Crestfallen. Heartbroken. That’s how I felt when I read the news about the recent death
of the new daughter of Joseph “Rev. Run” Simmons and his wife, Justine, stars of the hit MTV reality show ‘Run’s House.’
Rev. Run, 41, a former Run-DMC rap group member, recently issued a statement that read:
“On September 26, 2006, Victoria Anne Simmons for some unknown reason chose to come early and unfortunately did not survive. We must accept whatever is there and once you accept unconditionally, then everything is beautiful. Every pain has a purifying effect. So whatever comes your way, just be thankful. We see life in death and believe in the celebration of life in death.”
According to MTV spokesman Graham James, Rev. Run and Justine’s newborn daughter was delivered last week at Valley Hospital in Ridgewood, N.J, but it is still unclear whether or not MTV cameras filmed the sad event as the tragedy unfolded.
“I just spoke to Joey and Justine, and they’re very strong – the whole family is very strong,” All Headline News quotes Run’s older brother, hip-hop mogul Russell Simmons, as saying, adding, “I’m sure MTV was there.”
If in fact MTV cameras were rolling in hopes of capturing the highly-anticipated event, but instead filmed the as-it-happened heartrending experience of the newborn’s death instead, the next logical question is: Should MTV broadcast the death?
Which further begs us all to ask ourselves: Have we gone too far in our caught-on-tape culture? Are we too greedy for in-your-face journalism that only whets our insatiable need to peek further and further into the private lives of others?
Maybe yes. Maybe no.
After the tragic death of Steve Irwin, Yahoo’s buzz log reported that “macabre searches on ‘Steve Irwin death video’ and ‘Steve Irwin death pictures’…began to crop up.”
Yes, we are a world obsessed with witnessing for ourselves up-to-the-minute, real life, real death, real time events – but the intent behind the voyeurism is the true lynchpin. While some seek the sickening thrill that can come with watching tragedy unfold, others feel such a strong kinship with TV personalities, they want to know as much as possible about the people that feel as close as (or many times, closer than) family.
Both of those feelings war within me now, as I write this with moisture welling in my eyes, my stomach muscles tightened. Even creating this piece feels like a little bit of ambulance chasing, like profiting off of another’s tragic loss.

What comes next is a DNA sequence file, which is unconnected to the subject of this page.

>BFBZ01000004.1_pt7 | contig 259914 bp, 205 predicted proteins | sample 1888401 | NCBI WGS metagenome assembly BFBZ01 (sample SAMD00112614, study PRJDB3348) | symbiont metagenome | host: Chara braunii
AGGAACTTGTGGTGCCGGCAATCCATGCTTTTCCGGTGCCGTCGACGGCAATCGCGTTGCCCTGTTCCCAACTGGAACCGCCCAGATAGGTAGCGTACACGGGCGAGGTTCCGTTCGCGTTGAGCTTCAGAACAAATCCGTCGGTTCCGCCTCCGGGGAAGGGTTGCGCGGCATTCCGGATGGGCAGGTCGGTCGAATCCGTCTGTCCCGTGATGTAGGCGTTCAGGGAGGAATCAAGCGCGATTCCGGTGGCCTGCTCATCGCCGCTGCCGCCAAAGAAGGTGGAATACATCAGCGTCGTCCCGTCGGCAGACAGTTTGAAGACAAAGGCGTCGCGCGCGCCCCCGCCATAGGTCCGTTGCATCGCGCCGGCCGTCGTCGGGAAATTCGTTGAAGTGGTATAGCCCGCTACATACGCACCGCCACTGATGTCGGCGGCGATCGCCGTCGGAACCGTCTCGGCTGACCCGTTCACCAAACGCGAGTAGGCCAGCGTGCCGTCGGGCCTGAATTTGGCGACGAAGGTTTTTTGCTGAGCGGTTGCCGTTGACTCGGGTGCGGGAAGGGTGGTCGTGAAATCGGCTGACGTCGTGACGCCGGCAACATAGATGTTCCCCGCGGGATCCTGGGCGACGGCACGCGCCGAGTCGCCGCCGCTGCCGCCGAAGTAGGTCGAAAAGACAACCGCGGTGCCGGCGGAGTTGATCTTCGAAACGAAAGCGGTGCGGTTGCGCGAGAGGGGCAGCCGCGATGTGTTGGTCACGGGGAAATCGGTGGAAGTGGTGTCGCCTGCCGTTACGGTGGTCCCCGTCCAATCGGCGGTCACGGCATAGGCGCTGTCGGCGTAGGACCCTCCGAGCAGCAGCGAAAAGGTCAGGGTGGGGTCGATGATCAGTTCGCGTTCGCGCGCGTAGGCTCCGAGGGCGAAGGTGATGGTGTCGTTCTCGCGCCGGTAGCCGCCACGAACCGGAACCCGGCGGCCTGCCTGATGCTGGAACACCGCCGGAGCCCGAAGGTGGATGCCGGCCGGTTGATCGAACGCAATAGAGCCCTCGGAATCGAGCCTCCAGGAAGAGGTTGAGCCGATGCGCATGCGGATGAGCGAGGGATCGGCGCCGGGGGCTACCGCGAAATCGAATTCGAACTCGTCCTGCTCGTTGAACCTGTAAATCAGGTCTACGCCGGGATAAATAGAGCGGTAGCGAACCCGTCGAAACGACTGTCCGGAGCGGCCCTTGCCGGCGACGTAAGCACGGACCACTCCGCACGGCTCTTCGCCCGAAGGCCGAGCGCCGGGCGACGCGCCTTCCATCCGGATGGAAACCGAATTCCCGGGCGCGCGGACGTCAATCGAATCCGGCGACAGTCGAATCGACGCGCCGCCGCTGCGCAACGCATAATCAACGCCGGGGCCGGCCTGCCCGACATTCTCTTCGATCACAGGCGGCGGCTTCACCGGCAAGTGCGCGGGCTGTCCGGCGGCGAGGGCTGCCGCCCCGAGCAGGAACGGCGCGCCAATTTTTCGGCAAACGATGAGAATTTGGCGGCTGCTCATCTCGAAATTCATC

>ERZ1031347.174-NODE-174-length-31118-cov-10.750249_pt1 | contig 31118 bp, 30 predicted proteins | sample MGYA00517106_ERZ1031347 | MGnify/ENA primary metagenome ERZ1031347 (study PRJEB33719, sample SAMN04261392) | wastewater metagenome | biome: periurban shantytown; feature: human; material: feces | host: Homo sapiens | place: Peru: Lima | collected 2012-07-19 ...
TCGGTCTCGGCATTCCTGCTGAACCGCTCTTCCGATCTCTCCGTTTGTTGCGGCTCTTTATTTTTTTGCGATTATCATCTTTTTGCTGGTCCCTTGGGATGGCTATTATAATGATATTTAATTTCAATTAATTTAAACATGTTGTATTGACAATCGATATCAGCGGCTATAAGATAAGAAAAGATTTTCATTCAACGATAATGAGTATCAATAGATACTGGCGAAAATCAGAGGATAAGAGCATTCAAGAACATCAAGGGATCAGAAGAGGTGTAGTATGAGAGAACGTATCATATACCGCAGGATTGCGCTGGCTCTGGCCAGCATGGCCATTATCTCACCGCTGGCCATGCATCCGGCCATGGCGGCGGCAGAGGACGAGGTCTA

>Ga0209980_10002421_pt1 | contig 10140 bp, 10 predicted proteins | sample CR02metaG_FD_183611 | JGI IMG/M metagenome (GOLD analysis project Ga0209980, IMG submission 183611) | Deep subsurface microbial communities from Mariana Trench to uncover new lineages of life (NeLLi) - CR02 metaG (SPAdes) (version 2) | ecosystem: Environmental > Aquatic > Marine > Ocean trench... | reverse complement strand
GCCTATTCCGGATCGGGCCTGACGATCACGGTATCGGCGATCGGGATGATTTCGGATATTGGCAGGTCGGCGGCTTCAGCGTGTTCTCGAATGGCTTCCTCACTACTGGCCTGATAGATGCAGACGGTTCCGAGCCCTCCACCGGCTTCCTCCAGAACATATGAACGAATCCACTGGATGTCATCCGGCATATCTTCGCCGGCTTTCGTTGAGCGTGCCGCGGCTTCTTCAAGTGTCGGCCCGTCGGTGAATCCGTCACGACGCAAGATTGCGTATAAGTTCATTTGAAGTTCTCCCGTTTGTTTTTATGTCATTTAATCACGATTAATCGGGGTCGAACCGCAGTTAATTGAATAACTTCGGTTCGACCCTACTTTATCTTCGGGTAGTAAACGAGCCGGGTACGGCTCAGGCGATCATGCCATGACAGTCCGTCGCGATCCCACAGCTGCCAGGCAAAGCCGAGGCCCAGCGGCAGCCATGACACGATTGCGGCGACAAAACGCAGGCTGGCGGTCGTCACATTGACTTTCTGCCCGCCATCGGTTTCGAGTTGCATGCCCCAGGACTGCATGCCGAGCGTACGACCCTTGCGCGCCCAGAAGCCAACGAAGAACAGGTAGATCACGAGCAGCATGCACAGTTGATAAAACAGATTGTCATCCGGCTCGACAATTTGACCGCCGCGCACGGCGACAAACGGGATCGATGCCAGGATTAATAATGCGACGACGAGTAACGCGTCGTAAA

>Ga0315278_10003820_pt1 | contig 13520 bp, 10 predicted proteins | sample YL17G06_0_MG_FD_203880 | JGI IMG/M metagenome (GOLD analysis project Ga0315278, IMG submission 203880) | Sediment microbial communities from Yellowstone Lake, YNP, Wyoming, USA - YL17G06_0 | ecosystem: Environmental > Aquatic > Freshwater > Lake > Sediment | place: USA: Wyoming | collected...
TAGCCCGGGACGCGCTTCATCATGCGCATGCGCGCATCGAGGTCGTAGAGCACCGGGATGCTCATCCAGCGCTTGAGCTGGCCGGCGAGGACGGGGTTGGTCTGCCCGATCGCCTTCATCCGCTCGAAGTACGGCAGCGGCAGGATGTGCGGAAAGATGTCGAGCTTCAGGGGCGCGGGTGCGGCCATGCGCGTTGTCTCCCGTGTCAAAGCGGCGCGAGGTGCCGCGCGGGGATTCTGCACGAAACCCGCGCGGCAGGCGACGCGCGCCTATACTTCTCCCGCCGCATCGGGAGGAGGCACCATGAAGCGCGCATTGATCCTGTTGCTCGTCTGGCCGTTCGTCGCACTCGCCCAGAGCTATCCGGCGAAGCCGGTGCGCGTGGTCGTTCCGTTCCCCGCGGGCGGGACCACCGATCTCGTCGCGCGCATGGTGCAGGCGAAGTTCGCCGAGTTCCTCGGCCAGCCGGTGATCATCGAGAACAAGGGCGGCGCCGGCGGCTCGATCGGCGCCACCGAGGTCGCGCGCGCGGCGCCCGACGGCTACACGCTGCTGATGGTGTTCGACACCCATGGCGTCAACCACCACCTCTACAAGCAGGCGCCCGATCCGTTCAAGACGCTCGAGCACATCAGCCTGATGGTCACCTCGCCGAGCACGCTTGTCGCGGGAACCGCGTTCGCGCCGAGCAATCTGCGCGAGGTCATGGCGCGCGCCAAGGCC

But I, like millions of others, watched Rev. Run leave the room on the season-two finale so he wouldn’t cry over his eldest “baby,” Vanessa, moving to California to pursue her acting career. I cheered inside at the divine order of things as her move made room in their house for new life.
I understood the fervent desire and prayers of Justine – who has two sons, 10-year-old Daniel (Diggy), and eight-year-old Russell (Russy), with Simmons – to give birth to a girl. (Simmons has three other children, Vanessa, 22, Angela, 18, and Joseph, 16, from his first marriage to Valerie Vaughn.)
Though us viewers can in no way know the depth of the pain the Simmons family is feeling now, we can at least “weep with those who are weeping,” as Rev. Run, an ordained minister with the Manhattan-based Zoe Ministries, might type in one his popular email messages that always end with, “God is love.”
Though Rev. Run and Justine and their brood now face a loss akin to Job’s in the Bible, the Simmons family has already used their personal challenge to act as strong witnesses for the Christian faith.
Unlike the similarly tragic death of a baby born to Prince and former-wife Mayte Garcia – a boy reportedly named Gregory who suffered from Pfeiffer syndrome, a rare skull disease – Rev. Run and Justine’s loss is not shrouded in tons of secrecy or rumors.
Whereas Prince and Mayte understandably left reporters and the public guessing for years as to the exact nature of their loss, the Simmons seem to be using this time of heartbreak as a demonstration to the world that hope lives beyond this present world.
Which brings us back to the title question: If MTV did film the baby’s death, should they air it? In my humble opinion, the answer is yes – as long as it is done tastefully, respectfully, and with the blessing of the Reverend and his loved ones.
Not during sweeps week, not as a cheap ploy to get more of a market share, but to demonstrate exactly why on earth believers like the Simmons can still hope in Jesus at a sorrowful time like this. After all, that’s whose arms their baby girl is resting in right now.
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